Ben Cross and Amy Irving
By chance Netflix delivered the two-disc form of “The Far Pavilions” (book in 1978, film in 1984) just as I was trying to get sense out of the concepts of “narcissism”, co-dependence in persons attached to grandiose narcissists to help support their accomplishments, and — inevitably — anti-dependence in “recovering co-dependents” who have converted all the way past relationship. (This last idea has neither been defined nor explored by anyone I’ve found so far.) This film (I haven’t read the book) also addresses the tension between personal desire and political obligation, and rather flirts with same-sex attachment versus traditional (obsessional) “true love.” Also, familial love and intimacy versus Others. It’s a lot to think about.
That’s not even considering the echo of this book with “The Raj Quartet” (AKA “The Jewel in the Crown”, 1965-75, film in 1984) which was written by Mary Margaret Kaye’s literary agent, Paul Scott (1920-1978), who became so obsessed with his own huge masterwork that he more or less disappeared into it. All this writing is set in the northwest corner of India, abutting Afghanistan where wars go to grow old and die. There’s a lot about Kabul. (Rossano Brazzi plays The Rana of Bhithor, a corrupt old caliph, clearly the Donald Trump part. Don’t confuse Brazzi with Rossano Rubicondi, who married Ivana Trump at Mar-a-Lago. He was her third husband, twenty years younger. The marriage ended but Ivana does not end relationships.)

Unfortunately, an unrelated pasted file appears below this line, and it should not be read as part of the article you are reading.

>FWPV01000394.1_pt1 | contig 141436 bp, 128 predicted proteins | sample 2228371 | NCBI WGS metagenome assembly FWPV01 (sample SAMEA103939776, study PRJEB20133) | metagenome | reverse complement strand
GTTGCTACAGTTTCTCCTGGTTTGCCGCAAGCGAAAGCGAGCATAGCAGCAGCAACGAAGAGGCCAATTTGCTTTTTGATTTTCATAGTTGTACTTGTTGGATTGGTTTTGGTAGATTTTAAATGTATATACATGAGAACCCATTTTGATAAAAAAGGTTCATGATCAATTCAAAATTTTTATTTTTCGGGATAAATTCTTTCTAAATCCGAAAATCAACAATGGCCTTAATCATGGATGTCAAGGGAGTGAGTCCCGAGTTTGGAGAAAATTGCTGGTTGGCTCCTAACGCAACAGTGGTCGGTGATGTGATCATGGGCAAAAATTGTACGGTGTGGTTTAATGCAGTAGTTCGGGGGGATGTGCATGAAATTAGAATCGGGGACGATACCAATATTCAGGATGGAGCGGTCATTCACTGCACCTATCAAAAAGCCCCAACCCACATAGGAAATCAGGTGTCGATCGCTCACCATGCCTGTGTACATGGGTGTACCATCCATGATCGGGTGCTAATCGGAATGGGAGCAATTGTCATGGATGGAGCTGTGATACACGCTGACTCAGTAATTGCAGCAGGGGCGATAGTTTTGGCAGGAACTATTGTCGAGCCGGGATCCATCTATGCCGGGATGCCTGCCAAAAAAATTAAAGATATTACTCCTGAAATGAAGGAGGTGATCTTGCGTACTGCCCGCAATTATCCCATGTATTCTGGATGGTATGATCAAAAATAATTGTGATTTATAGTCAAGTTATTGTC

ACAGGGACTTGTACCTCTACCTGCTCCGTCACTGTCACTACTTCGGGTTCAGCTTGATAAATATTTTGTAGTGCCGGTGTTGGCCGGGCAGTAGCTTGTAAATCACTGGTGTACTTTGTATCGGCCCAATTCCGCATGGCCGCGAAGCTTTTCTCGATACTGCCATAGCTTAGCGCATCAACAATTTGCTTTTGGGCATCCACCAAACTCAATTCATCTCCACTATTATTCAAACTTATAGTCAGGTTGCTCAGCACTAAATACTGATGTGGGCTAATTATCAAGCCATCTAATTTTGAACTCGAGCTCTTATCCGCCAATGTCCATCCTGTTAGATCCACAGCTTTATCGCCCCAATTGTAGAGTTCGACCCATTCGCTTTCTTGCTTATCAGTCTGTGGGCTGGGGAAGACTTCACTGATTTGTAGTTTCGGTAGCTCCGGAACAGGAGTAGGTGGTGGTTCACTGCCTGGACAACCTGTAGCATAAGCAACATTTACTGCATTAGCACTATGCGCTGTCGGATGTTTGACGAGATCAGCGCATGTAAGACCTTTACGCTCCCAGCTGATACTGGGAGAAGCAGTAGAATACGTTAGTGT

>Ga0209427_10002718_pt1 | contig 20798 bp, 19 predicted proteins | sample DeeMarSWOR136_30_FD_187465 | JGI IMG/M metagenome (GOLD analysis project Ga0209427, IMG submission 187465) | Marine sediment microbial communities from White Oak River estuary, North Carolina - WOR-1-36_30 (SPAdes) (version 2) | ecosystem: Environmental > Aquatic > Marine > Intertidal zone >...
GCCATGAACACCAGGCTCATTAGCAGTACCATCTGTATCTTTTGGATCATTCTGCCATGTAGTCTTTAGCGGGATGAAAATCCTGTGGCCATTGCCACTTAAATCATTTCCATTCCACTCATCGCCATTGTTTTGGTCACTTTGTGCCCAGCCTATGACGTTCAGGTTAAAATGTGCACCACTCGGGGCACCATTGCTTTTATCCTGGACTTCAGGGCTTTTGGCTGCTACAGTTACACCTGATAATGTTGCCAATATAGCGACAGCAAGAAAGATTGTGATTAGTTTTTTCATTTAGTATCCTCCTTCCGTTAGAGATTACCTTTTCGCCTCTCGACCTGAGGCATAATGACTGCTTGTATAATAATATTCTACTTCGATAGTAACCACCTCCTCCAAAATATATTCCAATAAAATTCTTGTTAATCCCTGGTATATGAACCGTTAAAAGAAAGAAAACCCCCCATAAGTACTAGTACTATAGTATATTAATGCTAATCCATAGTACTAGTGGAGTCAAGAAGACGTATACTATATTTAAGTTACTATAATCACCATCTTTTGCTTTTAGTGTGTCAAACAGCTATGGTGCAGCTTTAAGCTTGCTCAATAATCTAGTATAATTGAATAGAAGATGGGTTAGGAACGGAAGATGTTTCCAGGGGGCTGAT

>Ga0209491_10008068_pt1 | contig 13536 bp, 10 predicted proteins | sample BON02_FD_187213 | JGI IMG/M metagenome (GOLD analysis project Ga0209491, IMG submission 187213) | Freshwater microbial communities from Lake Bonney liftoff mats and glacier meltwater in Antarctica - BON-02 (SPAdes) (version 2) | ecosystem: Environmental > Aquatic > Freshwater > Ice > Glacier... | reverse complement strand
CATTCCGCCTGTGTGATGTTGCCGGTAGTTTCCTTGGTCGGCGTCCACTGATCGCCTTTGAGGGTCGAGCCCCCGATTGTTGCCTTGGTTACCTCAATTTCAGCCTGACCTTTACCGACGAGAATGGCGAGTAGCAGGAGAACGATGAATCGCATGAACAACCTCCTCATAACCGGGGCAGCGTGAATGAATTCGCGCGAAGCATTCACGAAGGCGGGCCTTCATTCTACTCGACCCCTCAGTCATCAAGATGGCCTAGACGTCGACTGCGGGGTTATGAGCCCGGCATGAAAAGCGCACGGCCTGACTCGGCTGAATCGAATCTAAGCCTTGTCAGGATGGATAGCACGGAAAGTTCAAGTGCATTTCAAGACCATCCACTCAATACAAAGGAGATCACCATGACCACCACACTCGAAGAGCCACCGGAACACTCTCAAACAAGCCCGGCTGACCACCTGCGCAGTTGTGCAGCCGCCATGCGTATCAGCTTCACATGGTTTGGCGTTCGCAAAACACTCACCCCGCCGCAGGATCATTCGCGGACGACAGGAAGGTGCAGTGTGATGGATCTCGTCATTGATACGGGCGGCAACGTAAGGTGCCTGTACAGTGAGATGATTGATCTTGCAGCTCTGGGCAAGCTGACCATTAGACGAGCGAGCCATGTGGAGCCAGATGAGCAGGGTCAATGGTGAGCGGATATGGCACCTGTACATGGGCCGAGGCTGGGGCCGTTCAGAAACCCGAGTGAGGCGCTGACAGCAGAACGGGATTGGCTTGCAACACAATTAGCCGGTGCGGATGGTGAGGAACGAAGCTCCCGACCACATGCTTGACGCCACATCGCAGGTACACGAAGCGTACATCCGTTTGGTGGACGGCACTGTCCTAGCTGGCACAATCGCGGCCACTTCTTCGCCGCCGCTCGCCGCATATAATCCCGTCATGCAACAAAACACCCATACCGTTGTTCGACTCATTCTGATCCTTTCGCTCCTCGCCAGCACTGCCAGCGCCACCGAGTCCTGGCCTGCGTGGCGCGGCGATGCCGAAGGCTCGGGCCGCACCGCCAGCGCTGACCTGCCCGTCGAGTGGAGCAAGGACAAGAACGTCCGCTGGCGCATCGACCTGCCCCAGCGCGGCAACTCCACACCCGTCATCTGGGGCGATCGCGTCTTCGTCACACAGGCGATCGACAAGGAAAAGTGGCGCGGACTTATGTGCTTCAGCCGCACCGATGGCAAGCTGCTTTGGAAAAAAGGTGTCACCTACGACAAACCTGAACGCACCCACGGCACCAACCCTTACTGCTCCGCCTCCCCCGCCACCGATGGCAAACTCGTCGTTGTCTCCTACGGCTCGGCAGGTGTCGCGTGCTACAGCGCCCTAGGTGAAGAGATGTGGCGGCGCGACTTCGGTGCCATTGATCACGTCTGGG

The hero of “The Far Pavilions” is played by Ben Cross, a far more honorable man, in fact a family man whose genetic family has been replaced by the British army. An orphan English boy saved by pretending to be native, his first love is the people of India who raise him. They include a “sister” who is half-caste. (Half-Russian from the intimacy of a previous Afghan war.)
After being sent to England to become a “sahib,” he returns to fall in love with a blonde Brit female, a narcissist who chooses an older rich man. Then he becomes extremely close to a young blonde beauty of a fellow soldier, who remains faithful even into mortal battle. The half-caste girl returns to the story, in her turn obsessively devoted to a shallow and needy “sister”, a classic narcissist. No one in this long complex tale ever achieves recovery from either narcissism or co-dependence, but in the end the two lovers ride off up the slopes of the Himalayas described as the “Far Pavilions.” This is, of course, fantasy.
But for both Scott and Kaye, their epic romances of India fulfill the fantasy of writing a best-seller that will secure them economically and make them famous, justifying all hardships and reinforcing the British middle-class notion of success-by-publication, which is almost as good as marrying landed gentry, Jane Austen style. “The Far Pavilion” looks to be a lot like a book store. Between author and agent, it’s hard to tell which is the narcissist and which is the co-dependent. Very hard on ordinary human intimacy.
I consider myself an anti-co-dependent who learned from being co-dependent (an enabler) to an artist and later to a vocation (ministry), both of which used and tried to own me, the way the caliph owned women and catamites. (This is over-stated to make the point.) But here I am, obsessed with writing a blog, like a frog in a bog, barely saved by a sense of humor and a house full of comedic cats. Is this post-dependent?